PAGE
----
Corey Sharp, Purdue Polytechnic Statewide Partnerships
Purdue’s Giant Leaps aren’t restricted to West Lafayette; sites across the state of Indiana are critical.
For more than a decade, Corey Sharp‘s work has expanded Purdue University’s academic reach and contributed to making higher education accessible to students – crucially advancing the land-grant mission. As director of Purdue Polytechnic Statewide Partnerships, he manages and oversees three of Purdue University’s satellite locations. For those unaware, Purdue’s Giant Leaps aren’t restricted to West Lafayette; sites across the state of Indiana are critical as they provide a Purdue education to students beyond Tippecanoe County. Some of these students are place-bound young adults, fresh out of high school, working full-time, and needed close to home by their family.
The work done by Purdue Polytechnic’s nine statewide locations isn’t limited to the university level. Collaboration between Purdue Polytechnic Statewide and the school of Mechanical Engineering (West Lafayette) has helped facilitate outreach at the high school level. Together, they bring Purdue Motorsports to high schools with evGrand Prix programming, where teams can create, test, improve, and race go-karts.
Purdue’s satellite locations serve as local conduits; they allow for direct connections within the community and facilitate a flow of resources and support. Community involvement is an inherent component in satellite locations. For example, in Anderson, students studying engineering and supply chain technology helped establish a local food pantry – automating it, volunteering, and developing supportive tech.
Students at Purdue Polytechnic Anderson partner with Second Harvest, east central Indiana’s food bank, to test new solutions for growing fresh produce year-round in a warehouse.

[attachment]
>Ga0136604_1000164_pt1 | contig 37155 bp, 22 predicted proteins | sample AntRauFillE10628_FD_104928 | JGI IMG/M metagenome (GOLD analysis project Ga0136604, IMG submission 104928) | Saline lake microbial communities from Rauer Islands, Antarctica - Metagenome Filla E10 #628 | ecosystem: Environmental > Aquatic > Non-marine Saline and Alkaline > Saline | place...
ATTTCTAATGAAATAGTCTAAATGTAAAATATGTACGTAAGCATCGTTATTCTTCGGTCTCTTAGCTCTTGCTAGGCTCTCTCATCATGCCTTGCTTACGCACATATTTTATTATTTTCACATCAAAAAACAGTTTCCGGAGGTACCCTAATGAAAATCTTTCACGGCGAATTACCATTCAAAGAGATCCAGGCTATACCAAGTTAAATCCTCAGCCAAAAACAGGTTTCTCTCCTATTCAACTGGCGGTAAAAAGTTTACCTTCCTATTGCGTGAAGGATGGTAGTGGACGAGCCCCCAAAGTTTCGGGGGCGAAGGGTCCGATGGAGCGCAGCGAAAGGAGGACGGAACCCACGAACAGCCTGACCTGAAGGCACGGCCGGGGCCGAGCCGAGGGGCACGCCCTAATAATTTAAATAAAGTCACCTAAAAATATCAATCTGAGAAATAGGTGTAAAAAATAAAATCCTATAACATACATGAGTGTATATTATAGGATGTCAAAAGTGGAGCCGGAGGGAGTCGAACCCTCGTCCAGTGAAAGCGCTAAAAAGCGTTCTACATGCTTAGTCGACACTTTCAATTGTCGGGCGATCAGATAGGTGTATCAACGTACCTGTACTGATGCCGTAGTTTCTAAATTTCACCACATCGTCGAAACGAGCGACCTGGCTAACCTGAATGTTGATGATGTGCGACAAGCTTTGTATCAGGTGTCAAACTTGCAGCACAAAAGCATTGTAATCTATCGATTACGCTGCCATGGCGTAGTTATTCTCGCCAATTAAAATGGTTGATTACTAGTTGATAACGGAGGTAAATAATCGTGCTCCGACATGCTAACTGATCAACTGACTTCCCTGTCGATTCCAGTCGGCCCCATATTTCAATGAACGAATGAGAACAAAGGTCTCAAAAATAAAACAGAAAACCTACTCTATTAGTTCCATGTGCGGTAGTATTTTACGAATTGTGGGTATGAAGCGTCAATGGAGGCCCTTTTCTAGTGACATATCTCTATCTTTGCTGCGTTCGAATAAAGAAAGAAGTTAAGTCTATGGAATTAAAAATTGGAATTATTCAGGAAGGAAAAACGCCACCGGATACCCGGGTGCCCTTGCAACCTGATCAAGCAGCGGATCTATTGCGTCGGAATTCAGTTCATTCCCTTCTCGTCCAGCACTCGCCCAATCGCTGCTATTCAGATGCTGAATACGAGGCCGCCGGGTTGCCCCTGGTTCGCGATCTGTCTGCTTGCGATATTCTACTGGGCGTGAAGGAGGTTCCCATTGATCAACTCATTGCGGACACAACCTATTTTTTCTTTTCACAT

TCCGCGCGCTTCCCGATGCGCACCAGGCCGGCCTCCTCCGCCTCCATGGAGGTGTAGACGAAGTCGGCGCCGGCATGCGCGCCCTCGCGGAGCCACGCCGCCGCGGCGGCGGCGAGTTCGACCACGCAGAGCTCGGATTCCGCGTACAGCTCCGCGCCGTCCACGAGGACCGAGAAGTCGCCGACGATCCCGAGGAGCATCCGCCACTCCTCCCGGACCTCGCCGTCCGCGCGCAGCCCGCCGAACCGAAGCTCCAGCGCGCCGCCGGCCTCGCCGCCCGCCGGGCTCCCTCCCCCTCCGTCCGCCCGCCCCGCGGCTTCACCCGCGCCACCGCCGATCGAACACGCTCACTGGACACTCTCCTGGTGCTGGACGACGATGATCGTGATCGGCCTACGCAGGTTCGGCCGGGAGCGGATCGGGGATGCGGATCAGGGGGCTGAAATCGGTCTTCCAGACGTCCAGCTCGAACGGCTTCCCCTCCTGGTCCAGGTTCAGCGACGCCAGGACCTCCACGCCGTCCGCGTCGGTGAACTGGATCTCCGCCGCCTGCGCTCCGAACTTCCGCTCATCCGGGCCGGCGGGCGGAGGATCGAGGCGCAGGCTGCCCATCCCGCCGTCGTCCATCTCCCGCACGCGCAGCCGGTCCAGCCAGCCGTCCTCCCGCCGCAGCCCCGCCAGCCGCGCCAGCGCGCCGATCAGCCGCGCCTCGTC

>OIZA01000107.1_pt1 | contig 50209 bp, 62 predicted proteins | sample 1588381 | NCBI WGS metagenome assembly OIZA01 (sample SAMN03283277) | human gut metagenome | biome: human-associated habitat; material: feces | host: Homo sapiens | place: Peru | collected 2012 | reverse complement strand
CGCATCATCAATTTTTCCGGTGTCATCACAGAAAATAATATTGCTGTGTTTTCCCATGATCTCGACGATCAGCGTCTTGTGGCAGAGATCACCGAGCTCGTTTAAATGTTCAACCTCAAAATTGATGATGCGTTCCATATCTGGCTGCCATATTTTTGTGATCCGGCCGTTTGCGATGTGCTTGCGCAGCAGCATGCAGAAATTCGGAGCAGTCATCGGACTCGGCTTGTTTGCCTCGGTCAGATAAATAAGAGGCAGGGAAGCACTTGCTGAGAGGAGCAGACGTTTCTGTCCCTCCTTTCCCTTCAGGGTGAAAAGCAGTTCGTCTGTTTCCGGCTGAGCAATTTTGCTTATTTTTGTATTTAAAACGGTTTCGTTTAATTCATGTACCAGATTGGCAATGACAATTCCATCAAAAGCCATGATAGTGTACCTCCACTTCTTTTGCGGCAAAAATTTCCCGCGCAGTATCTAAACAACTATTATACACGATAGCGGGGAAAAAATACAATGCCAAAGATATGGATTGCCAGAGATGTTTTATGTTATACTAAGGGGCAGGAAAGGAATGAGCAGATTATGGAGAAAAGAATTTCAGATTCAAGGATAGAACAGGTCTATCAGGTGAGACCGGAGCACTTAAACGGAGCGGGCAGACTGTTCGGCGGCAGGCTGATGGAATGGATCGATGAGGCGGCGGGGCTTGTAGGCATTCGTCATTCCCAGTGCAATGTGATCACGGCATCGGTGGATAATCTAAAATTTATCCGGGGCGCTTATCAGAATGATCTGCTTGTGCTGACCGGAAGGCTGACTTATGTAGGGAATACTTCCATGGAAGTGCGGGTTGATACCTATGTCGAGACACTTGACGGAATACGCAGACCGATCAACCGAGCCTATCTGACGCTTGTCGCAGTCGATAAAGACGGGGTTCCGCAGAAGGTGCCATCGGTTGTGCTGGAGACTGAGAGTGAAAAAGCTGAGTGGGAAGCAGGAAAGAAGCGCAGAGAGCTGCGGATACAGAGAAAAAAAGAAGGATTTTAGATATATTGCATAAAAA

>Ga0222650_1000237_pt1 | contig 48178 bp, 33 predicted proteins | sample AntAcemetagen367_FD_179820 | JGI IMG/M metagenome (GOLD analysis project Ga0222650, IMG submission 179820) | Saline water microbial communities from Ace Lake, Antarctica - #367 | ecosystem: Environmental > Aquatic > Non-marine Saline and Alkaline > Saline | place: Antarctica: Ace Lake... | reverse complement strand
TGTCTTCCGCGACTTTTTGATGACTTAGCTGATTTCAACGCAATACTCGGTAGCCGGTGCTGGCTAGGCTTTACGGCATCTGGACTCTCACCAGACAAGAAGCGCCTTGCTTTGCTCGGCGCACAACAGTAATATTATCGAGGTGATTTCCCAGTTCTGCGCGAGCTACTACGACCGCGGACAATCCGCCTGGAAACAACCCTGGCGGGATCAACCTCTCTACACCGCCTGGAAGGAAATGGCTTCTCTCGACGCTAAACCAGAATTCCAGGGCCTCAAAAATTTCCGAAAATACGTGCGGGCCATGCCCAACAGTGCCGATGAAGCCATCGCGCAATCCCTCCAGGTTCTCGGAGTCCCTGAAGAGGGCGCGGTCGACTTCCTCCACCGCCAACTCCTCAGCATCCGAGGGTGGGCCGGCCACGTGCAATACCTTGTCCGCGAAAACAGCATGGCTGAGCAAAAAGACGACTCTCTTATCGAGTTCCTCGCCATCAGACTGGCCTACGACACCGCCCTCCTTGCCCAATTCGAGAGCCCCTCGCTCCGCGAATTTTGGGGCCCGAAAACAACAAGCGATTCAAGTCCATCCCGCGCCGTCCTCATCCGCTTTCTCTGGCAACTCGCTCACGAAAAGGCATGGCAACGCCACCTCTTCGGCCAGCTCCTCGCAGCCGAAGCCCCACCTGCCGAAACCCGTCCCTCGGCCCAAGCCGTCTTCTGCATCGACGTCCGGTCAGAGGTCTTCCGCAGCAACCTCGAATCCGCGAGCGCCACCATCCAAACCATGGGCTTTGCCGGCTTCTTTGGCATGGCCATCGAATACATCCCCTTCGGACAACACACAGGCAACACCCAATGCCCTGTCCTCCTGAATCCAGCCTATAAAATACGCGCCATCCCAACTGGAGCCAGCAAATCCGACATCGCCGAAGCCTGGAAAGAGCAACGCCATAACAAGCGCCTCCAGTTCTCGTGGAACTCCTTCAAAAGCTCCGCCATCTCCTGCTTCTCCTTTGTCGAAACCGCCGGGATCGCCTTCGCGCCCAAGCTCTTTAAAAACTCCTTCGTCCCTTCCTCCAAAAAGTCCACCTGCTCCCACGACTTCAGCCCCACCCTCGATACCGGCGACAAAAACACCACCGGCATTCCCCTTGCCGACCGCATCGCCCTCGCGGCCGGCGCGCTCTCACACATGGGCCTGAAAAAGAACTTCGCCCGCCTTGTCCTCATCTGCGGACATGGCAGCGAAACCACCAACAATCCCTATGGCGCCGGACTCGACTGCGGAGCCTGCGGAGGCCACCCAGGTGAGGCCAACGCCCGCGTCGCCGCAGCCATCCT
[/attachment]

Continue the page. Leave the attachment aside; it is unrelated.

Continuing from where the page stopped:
Outreach work is nothing if it is not supplemented with engagement, which is something Sharp is familiar with. He states engagement is necessary to adequately serve students and community stakeholders.
Sharp says “I never ask students ‘What do you wanna do when you grow up?’ I ask them ‘What kind of problems do you want to solve and where?’”
He says this rephrasing is essential, as it leads to concrete answers and even solutions to problems Indiana residents are facing. An answer to the question with the word “electrical” could lead a student to working with EV batteries and sustainable energy alternatives. The answer “mechanical issues” could lead a student to work in the advancement of prosthetic limbs.
Once a student answers the question, the next question must be “Are you willing to accept the challenge?” Across the state, Purdue Polytechnic Statewide sites are ready to help students and their communities say yes.
Source: Office of Engagement service-learning intern Kamilah Valentin-Diaz.